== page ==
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Business and the Holocaust
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© The Boston Globe 2001.  Used by permission.
The Secret History of World War II
PART VII: CLOAKED BUSINESS

by Mark Fritz / Globe Staff / November 19, 2001

Page 6 of 11

Continued from page 5

According to the OSS files, Cuneo and Hopps approached Allen Dulles, a Wall Street lawyer running the OSS in New York, about forming a group that not only could exploit the detailed intelligence contained in fire, casualty, aviation, and marine insurance, but also expand the US share of the global insurance market.

Hopps, an adviser and director of the Rhode Island Insurance Co., which owned a controlling interest in the William Penn Insurance Co., was quickly bounced from the unit when other top executives were recruited. According to minutes of the meetings held to create the unit, Hopps was considered untrustworthy. He responded by tipping the FBI that the OSS was going to conduct counter-intelligence in Latin America, which was then under FBI jurisdiction. FBI director J. Edgar Hoover demanded that the fledgling spy unit stay out of the area.

But it was clear to members of the Insurance Intelligence Unit that Latin America had become an important part of the Axis war machine. Beginning in 1942, the unit diagrammed labyrinthine connections between insurance companies around the world, a network that included not just every other form of financial institution, but virtually every type of business.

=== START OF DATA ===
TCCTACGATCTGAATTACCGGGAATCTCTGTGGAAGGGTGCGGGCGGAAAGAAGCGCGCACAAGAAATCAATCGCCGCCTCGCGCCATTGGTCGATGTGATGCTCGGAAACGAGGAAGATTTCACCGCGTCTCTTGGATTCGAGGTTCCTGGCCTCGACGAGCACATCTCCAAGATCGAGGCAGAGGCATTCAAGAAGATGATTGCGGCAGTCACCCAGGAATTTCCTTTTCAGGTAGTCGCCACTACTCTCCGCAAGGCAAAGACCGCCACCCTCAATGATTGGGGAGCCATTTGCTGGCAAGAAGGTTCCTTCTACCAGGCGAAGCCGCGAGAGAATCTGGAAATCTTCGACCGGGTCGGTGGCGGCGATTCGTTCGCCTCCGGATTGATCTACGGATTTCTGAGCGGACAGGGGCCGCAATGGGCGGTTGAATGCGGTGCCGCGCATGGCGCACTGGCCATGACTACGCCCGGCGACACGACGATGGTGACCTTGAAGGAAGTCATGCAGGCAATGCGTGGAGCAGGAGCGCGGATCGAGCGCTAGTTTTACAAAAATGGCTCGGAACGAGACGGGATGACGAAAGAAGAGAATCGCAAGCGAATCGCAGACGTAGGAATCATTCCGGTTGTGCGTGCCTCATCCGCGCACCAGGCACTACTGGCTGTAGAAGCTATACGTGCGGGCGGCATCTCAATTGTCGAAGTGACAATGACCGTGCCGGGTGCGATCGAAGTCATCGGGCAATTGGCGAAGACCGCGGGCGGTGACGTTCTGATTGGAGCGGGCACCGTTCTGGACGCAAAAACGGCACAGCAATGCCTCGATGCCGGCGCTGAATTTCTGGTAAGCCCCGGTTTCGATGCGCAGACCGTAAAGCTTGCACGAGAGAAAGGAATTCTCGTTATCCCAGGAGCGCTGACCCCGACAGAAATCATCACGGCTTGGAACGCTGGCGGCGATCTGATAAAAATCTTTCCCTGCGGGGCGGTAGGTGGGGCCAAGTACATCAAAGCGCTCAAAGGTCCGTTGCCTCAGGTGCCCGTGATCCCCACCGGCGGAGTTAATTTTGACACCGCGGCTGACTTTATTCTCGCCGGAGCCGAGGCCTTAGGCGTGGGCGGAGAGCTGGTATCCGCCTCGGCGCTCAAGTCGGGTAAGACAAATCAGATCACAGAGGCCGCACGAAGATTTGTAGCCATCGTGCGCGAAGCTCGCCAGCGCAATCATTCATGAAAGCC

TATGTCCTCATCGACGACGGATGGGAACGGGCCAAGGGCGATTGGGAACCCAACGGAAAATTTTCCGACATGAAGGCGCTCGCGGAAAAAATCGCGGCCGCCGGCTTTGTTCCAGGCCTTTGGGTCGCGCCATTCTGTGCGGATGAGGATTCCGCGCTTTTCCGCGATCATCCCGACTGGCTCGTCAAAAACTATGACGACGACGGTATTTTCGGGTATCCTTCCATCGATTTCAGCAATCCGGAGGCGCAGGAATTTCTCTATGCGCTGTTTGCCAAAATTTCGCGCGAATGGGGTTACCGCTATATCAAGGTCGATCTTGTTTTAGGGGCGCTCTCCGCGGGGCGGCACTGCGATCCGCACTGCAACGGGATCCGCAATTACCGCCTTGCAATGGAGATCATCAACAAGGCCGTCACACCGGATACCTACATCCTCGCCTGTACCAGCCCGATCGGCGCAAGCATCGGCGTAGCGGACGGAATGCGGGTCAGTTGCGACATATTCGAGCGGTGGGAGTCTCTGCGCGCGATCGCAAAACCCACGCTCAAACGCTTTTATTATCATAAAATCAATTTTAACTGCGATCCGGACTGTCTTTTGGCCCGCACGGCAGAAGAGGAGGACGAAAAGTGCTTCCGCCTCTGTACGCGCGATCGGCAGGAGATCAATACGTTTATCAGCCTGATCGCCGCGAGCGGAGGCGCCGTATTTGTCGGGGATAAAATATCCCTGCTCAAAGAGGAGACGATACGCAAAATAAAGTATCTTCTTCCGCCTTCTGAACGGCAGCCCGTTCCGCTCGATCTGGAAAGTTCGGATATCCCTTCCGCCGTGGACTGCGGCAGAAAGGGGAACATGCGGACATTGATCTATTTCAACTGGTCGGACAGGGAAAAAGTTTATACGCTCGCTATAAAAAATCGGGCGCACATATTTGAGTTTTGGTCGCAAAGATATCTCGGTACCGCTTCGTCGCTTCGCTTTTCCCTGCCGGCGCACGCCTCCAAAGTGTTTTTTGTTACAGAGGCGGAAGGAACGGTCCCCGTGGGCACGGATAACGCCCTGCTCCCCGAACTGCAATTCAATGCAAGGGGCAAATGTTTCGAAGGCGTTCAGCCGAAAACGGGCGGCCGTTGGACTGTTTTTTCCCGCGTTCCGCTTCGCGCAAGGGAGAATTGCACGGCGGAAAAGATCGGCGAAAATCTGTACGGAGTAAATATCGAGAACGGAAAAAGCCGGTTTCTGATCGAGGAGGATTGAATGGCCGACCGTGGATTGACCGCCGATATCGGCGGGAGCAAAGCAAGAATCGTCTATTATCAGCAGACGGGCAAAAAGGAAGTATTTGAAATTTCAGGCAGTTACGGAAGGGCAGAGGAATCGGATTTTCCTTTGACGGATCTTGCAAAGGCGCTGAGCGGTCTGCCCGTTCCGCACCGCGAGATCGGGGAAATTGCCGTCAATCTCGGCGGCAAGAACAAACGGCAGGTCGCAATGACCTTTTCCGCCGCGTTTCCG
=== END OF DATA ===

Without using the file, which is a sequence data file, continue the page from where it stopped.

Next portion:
Most insurers pooled their risks to protect themselves from a catastrophic payout. The unit made clear how entwined the lucrative risk business really was, from Hartford to Hamburg to Hong Kong. US citizens were paying premiums that German companies theoretically were using to cover losses to London businesses battered by Luftwaffe bombs.

By sharing risk, they also shared details of the things they insured -- from Naval shipyards in Baltimore to chemical companies in Bremen, to bridges built on the River Kwai. The United States blacklisted enemy companies. But a 1943 OSS analysis of Nazi infiltration dismissed the list as useless because: ''a) The firms not blacklisted are full of Germans. b) The blacklisted firms can't be prevented from reinsuring in Swiss or Swedish pools, both of which are Axis.''

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